By Sierra Hudson Stone, Marketing —
Recently, four Nigerian men living in the United States admitted to taking part of a large-scale passport and bank scheme in Massachusetts and Rhode Island. So how on earth did they intend to con over $1.2 million dollars?
The men admitted participation to defraud various banking institutions in both Massachusetts and Rhode Island by acquiring and altering passed checks between commercial entities.
The altered checks were deposited into fraudulent bank accounts the men has opened using counterfeit passports from South Africa, Nigeria, and Ghana. Once the funds from the checks cleared, the money was quickly withdrawn from the fake accounts to avoid detection and fraud schemes.
Approximately $1,267,000 fraudlent wire transfers and checks were successfully stolen through ATM withdrawls as well as purchases. That is a whole lotta cash! These men have all plead guilty to committing the fraud scheme as well as using fake passports and forms of ID. 2 of these Nigerian nationals have already been deported, but the other 2 were ordered to pay restitution to the institutions they defrauded.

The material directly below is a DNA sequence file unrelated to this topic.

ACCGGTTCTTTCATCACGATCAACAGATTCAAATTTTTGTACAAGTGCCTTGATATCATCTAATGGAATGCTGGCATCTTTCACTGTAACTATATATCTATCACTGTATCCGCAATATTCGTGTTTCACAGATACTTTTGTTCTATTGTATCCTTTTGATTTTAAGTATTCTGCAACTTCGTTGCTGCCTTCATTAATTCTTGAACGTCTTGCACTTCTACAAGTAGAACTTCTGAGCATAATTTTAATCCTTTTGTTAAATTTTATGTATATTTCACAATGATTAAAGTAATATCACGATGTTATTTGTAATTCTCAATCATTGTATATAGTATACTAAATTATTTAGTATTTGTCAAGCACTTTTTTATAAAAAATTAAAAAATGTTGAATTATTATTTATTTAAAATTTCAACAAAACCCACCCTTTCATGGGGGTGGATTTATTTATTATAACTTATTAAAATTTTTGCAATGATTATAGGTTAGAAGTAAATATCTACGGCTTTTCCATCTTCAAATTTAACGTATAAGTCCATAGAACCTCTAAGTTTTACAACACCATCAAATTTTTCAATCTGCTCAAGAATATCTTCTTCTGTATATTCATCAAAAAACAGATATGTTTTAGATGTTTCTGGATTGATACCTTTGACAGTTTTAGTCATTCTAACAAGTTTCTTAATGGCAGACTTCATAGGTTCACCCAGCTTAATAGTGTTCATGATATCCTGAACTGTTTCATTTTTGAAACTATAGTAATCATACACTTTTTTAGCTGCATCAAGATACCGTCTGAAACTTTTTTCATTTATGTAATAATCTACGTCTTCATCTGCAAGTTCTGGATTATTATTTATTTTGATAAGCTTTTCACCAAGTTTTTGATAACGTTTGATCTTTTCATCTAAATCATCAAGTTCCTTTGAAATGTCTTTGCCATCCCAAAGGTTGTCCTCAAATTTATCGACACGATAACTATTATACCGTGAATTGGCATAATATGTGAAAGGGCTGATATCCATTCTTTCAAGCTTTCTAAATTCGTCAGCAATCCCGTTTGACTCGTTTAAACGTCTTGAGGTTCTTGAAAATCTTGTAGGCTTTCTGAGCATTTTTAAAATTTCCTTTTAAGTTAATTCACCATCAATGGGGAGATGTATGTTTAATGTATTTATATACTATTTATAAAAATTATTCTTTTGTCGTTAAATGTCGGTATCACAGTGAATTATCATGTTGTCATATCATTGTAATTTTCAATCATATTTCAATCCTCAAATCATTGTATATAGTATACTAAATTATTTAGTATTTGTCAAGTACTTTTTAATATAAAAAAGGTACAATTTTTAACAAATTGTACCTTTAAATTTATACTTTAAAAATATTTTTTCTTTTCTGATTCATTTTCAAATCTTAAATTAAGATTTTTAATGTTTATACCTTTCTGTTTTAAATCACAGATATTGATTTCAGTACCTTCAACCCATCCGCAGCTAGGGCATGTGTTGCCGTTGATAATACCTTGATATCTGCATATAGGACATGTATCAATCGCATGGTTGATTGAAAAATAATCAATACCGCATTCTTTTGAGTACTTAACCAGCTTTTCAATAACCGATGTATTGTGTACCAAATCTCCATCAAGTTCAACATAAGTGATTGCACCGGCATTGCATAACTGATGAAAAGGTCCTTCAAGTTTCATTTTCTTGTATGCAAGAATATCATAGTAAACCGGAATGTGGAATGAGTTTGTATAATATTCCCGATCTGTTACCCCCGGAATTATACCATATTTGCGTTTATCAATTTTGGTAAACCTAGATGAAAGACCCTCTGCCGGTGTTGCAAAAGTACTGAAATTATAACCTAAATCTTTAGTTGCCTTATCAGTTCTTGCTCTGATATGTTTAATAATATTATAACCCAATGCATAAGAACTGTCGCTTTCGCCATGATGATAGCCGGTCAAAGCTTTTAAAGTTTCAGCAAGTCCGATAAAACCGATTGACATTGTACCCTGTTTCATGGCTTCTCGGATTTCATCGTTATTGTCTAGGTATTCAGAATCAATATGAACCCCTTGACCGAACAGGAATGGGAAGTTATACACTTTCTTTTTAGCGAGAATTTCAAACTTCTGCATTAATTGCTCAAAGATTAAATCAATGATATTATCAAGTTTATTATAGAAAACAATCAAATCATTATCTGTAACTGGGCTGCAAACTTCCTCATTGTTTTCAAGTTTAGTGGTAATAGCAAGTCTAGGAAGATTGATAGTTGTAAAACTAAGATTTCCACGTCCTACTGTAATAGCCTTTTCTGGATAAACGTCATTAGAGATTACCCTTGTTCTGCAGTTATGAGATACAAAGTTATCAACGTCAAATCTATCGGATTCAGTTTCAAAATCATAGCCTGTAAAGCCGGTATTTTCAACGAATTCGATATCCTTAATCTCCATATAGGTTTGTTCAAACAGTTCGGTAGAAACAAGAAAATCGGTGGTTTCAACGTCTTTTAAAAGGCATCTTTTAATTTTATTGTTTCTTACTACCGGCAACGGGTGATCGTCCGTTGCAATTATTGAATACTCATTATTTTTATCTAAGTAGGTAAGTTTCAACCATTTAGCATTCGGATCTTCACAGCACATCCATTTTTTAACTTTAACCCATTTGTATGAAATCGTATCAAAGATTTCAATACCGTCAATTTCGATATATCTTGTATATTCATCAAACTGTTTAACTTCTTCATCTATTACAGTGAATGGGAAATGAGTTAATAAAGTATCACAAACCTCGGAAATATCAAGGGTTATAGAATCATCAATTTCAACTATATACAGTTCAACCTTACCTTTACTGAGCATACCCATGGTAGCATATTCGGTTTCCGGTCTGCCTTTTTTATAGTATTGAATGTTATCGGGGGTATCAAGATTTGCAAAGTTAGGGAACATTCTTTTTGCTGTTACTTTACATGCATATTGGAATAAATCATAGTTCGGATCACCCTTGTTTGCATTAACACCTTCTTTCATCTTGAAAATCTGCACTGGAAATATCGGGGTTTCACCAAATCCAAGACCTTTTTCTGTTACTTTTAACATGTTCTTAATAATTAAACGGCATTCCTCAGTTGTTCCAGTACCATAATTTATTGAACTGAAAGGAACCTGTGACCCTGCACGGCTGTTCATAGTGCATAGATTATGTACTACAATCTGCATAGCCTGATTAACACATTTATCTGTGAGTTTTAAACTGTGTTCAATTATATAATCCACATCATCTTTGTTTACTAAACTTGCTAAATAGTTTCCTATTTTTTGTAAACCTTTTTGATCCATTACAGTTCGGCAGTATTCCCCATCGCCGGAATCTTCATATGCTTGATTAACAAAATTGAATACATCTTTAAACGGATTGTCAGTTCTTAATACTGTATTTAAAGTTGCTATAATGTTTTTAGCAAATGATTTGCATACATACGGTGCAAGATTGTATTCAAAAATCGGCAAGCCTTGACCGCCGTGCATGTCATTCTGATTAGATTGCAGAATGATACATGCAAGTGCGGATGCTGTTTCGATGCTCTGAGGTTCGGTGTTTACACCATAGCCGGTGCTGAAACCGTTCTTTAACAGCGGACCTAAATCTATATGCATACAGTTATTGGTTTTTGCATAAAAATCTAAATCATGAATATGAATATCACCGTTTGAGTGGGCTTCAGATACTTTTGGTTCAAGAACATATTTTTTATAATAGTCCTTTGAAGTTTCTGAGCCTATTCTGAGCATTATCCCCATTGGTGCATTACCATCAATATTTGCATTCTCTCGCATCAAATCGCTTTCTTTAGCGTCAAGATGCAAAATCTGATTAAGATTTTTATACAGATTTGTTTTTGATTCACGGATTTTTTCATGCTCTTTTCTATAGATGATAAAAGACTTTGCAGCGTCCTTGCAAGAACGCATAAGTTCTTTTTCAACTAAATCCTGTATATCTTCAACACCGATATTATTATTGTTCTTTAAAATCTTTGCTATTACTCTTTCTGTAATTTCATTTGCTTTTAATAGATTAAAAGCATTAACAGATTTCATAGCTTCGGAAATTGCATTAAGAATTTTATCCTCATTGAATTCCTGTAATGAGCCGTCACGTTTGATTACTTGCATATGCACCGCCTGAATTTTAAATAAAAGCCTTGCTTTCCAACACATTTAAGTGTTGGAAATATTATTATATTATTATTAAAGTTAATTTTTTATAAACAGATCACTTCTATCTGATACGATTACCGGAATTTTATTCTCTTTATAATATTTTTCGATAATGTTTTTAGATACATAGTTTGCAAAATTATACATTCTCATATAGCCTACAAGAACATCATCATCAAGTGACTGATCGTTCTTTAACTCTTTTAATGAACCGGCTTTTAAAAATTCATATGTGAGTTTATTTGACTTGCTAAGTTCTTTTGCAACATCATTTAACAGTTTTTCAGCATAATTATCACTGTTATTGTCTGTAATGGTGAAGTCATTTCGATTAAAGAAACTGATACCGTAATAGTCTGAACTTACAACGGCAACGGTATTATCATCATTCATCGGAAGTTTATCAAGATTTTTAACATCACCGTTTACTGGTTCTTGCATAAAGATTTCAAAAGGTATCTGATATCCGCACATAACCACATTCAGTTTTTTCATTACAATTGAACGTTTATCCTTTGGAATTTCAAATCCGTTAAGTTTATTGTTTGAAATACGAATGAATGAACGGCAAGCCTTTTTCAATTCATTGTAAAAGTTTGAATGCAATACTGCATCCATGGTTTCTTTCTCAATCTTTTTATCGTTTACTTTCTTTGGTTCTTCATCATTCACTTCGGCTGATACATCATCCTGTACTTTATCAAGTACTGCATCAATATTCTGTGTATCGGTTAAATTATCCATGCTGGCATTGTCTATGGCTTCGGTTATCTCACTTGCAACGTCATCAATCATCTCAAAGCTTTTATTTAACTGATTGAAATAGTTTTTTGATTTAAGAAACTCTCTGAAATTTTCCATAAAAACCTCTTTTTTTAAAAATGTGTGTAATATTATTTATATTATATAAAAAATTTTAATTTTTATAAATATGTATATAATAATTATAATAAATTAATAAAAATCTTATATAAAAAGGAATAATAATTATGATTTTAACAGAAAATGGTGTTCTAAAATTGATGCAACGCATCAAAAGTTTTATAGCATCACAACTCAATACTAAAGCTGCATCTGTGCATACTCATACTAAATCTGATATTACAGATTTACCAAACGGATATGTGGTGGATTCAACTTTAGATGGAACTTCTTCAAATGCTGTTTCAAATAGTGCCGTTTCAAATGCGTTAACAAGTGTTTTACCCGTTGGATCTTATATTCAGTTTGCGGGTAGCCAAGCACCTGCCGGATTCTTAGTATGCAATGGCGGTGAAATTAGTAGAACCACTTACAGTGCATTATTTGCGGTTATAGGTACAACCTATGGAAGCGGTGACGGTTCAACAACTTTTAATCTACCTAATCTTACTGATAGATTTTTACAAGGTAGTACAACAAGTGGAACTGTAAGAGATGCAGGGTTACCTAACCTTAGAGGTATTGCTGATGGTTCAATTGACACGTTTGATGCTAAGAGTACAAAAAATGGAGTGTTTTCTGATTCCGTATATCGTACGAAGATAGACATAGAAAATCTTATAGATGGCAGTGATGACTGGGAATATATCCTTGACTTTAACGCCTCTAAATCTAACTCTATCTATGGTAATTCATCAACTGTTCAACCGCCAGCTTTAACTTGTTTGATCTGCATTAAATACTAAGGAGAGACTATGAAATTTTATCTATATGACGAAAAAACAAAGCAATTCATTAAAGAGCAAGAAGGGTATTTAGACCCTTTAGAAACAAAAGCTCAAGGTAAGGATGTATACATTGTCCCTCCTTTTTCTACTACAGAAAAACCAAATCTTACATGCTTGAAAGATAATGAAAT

If the government were to screen potential immigrants about their intentions for staying in the US, perhaps this would help drive down crime. I’d recommend that the immigration and border patrols administer lie detection tests on those they find suspicious, based on their job training.
Identification may be forged and documents can be stolen. But a person’s true identity does not change. Simple as that. In under 5 minutes, IdentityDetect can spot a liar. “[IdentityDetect is] a novel technique for detecting faked identities based on the use of unexpected questions that may be used to check the respondent identity without any prior auto-biographical information,” Published research paper in PLOS ONE, May 18, 2017. This technology is invaluable in reducing the risk of fraud schemes. Learn more about IdentityDetect here.